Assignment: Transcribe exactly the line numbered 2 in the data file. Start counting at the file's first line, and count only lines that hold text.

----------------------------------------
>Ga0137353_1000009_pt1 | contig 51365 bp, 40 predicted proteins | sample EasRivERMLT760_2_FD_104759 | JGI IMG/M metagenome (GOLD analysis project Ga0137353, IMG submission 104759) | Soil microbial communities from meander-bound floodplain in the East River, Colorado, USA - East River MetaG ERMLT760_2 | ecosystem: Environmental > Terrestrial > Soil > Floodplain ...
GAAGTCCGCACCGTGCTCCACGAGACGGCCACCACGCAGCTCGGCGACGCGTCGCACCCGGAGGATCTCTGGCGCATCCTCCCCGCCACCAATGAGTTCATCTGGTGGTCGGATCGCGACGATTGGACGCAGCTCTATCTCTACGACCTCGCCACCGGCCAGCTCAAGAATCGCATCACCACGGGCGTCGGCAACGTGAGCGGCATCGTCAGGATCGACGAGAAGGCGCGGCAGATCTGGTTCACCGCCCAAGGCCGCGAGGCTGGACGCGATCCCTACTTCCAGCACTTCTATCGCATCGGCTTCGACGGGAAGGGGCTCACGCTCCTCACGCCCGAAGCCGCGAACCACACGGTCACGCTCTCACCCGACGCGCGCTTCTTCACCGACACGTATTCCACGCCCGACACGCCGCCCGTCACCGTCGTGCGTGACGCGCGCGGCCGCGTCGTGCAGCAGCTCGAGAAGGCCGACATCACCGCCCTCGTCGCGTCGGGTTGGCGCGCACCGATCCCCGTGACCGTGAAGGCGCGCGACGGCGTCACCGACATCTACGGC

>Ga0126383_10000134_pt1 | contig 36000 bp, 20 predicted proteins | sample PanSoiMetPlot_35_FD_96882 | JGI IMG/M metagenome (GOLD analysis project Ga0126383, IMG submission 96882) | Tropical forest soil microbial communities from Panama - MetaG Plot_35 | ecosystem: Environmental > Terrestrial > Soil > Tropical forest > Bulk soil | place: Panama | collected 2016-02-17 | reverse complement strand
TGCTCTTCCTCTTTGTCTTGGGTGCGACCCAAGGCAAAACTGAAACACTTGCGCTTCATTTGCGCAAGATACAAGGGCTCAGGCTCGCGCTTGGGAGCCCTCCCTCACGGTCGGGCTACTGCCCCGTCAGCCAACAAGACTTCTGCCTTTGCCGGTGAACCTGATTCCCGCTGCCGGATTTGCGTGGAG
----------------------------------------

GAAGTCCGCACCGTGCTCCACGAGACGGCCACCACGCAGCTCGGCGACGCGTCGCACCCGGAGGATCTCTGGCGCATCCTCCCCGCCACCAATGAGTTCATCTGGTGGTCGGATCGCGACGATTGGACGCAGCTCTATCTCTACGACCTCGCCACCGGCCAGCTCAAGAATCGCATCACCACGGGCGTCGGCAACGTGAGCGGCATCGTCAGGATCGACGAGAAGGCGCGGCAGATCTGGTTCACCGCCCAAGGCCGCGAGGCTGGACGCGATCCCTACTTCCAGCACTTCTATCGCATCGGCTTCGACGGGAAGGGGCTCACGCTCCTCACGCCCGAAGCCGCGAACCACACGGTCACGCTCTCACCCGACGCGCGCTTCTTCACCGACACGTATTCCACGCCCGACACGCCGCCCGTCACCGTCGTGCGTGACGCGCGCGGCCGCGTCGTGCAGCAGCTCGAGAAGGCCGACATCACCGCCCTCGTCGCGTCGGGTTGGCGCGCACCGATCCCCGTGACCGTGAAGGCGCGCGACGGCGTCACCGACATCTACGGC